Comedic Thriller LFO Hypnotizes Dark Sky And SpectreVision Into Distributing

By Nick Venable | Published

This article is more than 2 years old

LFOSound is a powerful tool. It can levitate objects, it can make prisoners confess their crimes (assuming it’s loud and terrible enough), and it can even heal wounds. And in Swedish filmmaker Antonio Tublén’s sophomore feature LFO, sound is used to perform mind control on people, with darkly humorous consequences. But it’s without the use of sound that we report U.S. distribution rights to LFO have been picked up by MPI Media Group imprint Dark Sky Films, who have put out genre fare such as Adam Green’s Hatchet II and Jim Mickle’s Stake Land. Feel free to read this aloud to yourself to get the maximum impact.

It isn’t very often that the words “comedic Swedish sci-fi thriller” get strung together here at GFR, so we’re soaking it up. PingPongFilms’ LFO first made waves last year at Austin’s Fantastic Fest, where it attracted the attention of Elijah Wood and his partners at the production company SpectreVision. They hosted it at their own horror-themed L.A. film festival SpectreFest last year, and have now stepped on board and taken the see-though titles of executive producers, and they’ll also be “presenting” it. I suppose SpecreVision Presents LFO would make it less likely that someone would mistake this as a biopic of the fucking terrible pop band of the same name. I wonder if there are any summer girls in this movie.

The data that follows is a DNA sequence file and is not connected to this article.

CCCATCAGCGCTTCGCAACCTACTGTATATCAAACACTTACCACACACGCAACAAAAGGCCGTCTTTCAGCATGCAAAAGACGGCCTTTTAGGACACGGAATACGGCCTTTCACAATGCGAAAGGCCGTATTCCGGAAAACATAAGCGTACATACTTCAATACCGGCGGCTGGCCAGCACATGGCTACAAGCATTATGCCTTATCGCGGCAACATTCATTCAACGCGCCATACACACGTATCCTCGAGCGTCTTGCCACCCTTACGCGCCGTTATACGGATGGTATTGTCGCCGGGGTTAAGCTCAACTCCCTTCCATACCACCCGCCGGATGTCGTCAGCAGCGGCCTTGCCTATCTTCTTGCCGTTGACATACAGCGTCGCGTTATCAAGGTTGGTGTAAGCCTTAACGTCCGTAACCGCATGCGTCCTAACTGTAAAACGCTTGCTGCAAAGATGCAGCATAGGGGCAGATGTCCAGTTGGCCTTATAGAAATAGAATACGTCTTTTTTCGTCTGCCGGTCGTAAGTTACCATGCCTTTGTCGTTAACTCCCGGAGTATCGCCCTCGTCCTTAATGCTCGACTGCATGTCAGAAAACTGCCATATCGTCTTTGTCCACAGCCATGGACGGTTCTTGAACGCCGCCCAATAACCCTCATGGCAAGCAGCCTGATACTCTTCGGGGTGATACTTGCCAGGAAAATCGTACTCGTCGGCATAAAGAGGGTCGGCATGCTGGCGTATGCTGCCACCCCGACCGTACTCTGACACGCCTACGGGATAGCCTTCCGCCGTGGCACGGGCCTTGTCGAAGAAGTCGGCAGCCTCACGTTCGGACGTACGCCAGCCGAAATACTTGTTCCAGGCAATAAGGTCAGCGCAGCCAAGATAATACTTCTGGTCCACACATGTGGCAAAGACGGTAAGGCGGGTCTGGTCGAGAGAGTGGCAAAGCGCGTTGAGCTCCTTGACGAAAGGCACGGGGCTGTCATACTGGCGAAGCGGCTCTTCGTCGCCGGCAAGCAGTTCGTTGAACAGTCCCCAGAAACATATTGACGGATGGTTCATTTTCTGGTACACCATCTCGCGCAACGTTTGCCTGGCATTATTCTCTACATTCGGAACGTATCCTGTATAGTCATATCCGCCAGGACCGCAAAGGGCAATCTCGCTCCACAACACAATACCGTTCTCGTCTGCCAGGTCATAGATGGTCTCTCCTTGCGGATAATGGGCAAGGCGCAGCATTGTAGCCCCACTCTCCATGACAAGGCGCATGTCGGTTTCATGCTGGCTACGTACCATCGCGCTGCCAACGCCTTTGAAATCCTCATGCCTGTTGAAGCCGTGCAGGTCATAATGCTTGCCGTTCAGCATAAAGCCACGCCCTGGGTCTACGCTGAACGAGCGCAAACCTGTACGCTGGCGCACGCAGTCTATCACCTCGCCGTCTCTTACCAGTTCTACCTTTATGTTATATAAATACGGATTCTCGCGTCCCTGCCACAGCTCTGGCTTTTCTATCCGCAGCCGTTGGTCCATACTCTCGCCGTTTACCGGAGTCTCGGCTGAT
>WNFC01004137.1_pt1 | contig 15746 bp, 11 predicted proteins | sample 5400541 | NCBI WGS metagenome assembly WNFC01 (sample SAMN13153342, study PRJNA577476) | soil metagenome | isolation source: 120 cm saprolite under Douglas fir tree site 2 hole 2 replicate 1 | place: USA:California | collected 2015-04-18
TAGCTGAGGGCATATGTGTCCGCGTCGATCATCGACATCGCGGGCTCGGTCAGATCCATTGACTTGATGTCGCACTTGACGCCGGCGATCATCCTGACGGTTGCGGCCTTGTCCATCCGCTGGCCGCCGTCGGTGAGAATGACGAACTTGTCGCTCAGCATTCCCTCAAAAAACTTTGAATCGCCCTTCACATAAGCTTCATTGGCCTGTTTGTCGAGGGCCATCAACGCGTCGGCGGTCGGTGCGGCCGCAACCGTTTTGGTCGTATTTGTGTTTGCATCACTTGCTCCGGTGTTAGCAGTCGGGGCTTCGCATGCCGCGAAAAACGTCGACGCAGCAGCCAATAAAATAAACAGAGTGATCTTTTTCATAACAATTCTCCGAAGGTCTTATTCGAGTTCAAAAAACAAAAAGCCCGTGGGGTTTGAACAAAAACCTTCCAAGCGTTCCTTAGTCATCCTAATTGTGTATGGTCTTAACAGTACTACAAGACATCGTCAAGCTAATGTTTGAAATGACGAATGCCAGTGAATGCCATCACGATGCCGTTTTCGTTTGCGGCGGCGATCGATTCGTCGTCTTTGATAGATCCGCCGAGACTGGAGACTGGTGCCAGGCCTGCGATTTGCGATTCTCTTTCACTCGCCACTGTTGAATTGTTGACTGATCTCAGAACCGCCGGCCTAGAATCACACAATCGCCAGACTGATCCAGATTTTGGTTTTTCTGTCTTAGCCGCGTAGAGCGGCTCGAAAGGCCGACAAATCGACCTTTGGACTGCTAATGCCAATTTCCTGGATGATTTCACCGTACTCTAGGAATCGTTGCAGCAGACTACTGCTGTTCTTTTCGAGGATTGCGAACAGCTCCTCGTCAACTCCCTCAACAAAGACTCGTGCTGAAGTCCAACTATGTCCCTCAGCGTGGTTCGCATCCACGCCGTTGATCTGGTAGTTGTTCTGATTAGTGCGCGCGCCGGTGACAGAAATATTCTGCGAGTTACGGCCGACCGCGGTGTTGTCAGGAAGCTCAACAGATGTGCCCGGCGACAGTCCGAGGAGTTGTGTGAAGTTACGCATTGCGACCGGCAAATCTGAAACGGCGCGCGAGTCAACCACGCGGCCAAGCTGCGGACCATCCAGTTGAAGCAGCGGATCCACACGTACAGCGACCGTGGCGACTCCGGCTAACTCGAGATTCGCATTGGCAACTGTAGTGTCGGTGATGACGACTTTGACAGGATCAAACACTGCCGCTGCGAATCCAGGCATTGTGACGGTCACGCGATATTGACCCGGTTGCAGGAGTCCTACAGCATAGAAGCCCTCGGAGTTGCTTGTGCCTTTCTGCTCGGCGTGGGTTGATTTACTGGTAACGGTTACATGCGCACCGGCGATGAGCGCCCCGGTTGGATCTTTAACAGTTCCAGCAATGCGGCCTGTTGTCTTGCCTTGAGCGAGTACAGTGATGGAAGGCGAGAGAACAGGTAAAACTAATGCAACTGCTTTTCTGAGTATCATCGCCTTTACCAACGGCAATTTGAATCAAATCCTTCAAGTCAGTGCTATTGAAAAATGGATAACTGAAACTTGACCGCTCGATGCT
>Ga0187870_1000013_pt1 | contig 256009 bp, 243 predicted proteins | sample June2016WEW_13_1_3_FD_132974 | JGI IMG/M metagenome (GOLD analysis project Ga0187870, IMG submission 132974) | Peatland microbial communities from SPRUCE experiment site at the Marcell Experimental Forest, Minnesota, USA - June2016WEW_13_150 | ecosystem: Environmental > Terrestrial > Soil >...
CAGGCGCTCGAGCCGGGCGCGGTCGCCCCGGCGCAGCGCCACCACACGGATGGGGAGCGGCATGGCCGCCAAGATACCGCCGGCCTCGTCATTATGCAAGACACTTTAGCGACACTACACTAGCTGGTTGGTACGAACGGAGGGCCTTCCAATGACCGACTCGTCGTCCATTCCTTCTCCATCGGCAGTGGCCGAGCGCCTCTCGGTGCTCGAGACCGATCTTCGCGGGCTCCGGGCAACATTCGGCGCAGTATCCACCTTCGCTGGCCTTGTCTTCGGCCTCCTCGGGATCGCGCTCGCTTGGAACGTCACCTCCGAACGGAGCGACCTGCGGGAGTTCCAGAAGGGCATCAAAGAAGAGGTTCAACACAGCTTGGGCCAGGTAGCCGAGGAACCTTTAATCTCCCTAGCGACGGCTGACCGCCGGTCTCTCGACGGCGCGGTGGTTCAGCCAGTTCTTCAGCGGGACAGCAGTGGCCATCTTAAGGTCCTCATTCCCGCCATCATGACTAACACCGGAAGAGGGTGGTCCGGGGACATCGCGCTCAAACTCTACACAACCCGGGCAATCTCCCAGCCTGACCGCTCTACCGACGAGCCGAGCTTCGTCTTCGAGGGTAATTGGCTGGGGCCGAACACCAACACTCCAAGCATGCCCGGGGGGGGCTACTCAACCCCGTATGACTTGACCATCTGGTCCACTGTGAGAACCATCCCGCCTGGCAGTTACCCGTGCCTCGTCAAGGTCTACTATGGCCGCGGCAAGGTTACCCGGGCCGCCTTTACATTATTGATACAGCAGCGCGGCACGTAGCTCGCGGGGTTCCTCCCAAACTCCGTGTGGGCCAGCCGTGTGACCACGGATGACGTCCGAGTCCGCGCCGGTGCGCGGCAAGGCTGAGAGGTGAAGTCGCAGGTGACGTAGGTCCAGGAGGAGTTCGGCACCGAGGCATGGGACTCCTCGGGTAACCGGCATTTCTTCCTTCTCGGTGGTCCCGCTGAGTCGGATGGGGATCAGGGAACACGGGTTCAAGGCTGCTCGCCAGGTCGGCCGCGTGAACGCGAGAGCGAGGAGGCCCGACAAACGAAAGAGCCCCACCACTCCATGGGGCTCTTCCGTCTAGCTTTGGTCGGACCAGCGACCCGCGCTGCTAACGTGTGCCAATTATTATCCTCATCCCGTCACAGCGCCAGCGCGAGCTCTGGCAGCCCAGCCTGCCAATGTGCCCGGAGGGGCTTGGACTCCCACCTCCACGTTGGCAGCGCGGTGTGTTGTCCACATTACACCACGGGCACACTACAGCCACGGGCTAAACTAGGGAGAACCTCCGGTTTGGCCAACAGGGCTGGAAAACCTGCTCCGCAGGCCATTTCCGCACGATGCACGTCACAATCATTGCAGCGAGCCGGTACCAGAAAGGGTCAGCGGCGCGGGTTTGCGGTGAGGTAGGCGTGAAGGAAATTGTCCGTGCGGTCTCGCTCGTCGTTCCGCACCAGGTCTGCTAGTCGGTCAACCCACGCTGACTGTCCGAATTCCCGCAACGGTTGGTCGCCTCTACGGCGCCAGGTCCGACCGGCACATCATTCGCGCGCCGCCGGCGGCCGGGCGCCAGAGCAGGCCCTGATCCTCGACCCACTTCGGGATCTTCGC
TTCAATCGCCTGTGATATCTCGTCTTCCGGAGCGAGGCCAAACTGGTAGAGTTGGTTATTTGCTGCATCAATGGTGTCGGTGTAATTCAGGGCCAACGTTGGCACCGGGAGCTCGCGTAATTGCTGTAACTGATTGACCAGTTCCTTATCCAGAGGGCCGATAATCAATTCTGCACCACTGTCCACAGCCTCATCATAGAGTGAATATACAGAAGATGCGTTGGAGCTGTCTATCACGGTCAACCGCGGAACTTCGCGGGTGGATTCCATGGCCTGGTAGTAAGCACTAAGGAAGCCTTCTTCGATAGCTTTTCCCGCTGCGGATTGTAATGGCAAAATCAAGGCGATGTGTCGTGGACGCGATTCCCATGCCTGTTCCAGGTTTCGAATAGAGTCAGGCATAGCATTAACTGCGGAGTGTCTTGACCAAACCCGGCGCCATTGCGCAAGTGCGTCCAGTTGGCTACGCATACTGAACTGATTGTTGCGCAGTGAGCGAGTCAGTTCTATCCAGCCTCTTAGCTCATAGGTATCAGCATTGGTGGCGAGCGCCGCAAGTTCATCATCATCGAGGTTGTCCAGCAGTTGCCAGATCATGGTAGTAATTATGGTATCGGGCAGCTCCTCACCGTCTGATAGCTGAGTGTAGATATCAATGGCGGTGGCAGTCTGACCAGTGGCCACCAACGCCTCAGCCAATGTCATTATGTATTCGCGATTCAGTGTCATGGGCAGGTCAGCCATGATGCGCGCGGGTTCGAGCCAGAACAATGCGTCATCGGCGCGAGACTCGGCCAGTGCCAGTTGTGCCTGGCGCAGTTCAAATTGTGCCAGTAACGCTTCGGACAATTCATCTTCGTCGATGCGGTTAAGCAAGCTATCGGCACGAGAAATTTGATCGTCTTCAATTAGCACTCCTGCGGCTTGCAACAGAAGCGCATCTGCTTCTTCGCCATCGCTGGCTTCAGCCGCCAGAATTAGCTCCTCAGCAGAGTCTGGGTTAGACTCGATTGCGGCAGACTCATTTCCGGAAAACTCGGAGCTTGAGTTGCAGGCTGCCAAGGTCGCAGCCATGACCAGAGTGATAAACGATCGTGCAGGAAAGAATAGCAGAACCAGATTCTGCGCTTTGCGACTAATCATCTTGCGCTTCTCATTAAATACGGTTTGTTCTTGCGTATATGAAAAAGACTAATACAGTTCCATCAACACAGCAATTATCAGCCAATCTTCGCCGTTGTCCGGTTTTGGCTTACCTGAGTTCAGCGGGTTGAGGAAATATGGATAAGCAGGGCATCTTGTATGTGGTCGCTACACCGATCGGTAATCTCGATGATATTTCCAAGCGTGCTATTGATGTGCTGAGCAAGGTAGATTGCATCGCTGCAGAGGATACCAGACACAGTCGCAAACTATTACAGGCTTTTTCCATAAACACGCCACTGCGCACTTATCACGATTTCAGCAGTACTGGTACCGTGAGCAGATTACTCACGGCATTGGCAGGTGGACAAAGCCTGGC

LFO, described by Wood as “a subversive, funny and deeply unnerving low-techno thriller,” centers on a man named Robert (Patrick Karlson) who figures out a way to use sounds to hypnotize people into doing his bidding. He first experiments on his neighbors Simon (Per Löfberg) and Linn (Izabella Jo Tschig), and then decides to ramp up his efforts, all while dealing with the haunting of a nagging ex-wife. This movie’s budget is fairly low, so don’t expect huge, world-destroying stakes, but look forward to a smart script that is just as witty as it is hypnotizing. And there probably aren’t any indecipherable pig farmers in this like there were in Shane Carruth’s quasi-mind-control movie Upstream Color.

MPI will screen LFO at the Cannes Film Festival this year, but there’s no word yet on when U.S. audiences will be able to see it. (You can bet it will be on VOD soon after Cannes is finished.) If you didn’t see the trailer when we showed it last year, you can watch it in all its subtitled glory below.